As noted way back in Locobase 49, these 2-8-4s were not completely satisfactory as delivered. The IC's Paducah shops oversaw perhaps the most extensive rebuilding program of any railroad, reworking hundreds of locomotives to address shortcomings or meet new needs.

So it was with the 7000s. Modifications undertaken in 1939 reduced cylinder size by an inch to 27" (686 mm) while retaining the 14" (356 mm) piston valves. The boiler's layout came from the single 4-6-4 (Locobase 1357) converted from 7038. The design abandoned the Type E superheater and substituted the older, but more easily maintained Type A. Apparent superheater area dropped by 36%, but the ratio to combined heating surface area remained relatively high. To compensate for the smaller cylinder volume, the the IC raised the BP setting to 265 psi (18.25 bar). The trailing truck's booster was also removed.

(Locobase note: An IC Locomotive Diagram book dated 12-11-1937 and supplied by Allen Stanley in August 2013 from his extensive Rail Data Exchange held two diagrams labelled 8000-8049. Both show the entire 2-8-4 class converted to 4-6-4s and rollling on 73 1/2" drivers. Obviously, this was a plan that was superseded by the conversion presented in this entry as all of the other details were close or identical to the specification here.)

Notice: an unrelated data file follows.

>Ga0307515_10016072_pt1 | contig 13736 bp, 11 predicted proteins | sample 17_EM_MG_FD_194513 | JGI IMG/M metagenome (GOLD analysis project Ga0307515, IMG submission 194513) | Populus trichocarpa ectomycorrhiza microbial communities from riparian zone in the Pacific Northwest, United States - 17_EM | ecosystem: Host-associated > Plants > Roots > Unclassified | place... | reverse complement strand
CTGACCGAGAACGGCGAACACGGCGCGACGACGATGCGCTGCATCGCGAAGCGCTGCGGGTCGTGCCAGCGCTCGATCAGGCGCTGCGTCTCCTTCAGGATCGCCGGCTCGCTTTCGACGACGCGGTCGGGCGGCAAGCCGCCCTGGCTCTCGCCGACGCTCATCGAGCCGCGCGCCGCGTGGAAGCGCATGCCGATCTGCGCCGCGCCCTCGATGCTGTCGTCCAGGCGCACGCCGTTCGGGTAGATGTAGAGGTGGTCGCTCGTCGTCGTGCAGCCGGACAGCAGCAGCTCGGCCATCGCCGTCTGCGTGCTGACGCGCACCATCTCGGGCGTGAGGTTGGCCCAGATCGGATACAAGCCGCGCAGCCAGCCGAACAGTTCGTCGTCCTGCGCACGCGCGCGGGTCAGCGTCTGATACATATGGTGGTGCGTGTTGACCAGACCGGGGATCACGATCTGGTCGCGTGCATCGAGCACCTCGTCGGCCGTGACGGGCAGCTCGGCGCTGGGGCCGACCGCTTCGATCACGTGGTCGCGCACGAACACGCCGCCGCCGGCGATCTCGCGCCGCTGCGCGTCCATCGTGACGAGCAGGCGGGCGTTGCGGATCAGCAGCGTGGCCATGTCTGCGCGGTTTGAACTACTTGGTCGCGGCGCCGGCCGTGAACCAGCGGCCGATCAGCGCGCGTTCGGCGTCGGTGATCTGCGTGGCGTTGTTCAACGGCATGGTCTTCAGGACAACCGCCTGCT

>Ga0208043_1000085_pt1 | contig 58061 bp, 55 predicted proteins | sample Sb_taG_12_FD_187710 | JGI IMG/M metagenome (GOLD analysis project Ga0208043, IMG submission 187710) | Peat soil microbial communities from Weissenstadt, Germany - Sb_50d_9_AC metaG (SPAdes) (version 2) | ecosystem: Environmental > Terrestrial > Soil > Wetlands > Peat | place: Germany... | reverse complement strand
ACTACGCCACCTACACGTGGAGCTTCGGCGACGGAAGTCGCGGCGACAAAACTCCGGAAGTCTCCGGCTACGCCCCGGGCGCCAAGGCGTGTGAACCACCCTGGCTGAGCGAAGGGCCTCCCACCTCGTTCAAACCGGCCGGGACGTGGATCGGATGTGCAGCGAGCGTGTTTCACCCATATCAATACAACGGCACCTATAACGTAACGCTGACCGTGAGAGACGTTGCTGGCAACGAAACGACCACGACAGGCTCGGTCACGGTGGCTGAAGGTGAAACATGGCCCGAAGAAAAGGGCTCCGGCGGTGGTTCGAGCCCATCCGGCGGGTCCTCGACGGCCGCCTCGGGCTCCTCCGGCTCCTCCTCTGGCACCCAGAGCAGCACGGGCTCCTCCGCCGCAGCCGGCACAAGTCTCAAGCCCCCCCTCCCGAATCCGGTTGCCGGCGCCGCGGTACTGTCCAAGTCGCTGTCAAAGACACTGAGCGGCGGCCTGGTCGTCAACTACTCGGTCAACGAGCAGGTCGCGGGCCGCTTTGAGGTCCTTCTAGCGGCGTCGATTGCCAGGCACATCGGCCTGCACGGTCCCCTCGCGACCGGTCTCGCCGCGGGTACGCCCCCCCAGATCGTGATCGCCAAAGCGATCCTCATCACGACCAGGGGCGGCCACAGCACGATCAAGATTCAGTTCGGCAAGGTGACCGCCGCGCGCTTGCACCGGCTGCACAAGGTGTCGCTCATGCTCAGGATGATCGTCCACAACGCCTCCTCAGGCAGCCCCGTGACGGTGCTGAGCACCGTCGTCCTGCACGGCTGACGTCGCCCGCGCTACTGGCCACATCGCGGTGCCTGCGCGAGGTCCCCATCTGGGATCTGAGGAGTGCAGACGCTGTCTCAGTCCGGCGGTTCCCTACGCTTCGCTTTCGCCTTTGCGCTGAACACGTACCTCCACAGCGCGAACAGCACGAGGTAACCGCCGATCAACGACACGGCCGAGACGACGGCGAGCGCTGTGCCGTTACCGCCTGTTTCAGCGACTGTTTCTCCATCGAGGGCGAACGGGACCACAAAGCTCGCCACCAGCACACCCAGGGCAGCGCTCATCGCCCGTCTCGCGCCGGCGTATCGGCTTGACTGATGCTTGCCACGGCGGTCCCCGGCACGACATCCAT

Most of the class retained the thermic syphons in their fireboxes. Some of the class had their fireboxes refitted with five circulators offering 109 sq ft (10.1 sq m) of heating surface area. Direct heating surface area fell slightly to 389.4 sq ft (36.5 sq m). Locobase shows that version in the specifications accompanying this entry. Still others dispensed with syphons or circulators and included only 53.4 sq ft (4.95 sq m) of arch tubes; these had a total evaporative heating surface area of 4,709 sq ft (437.5 sq m).

Weight distribution between the drivers and the trucks changed considerably, most likely to relieve the trailing truck of some of its considerable burden. So while adhesive weight increased by 23,400 lb (10,614 kg), overall engine weight grew by only 5,500 lb (2,495 kg). Tender capacity grew by four tons of coal, but water capacity remained the same.

Virtually the entire class served the IC until their retirements in the mid-1950s.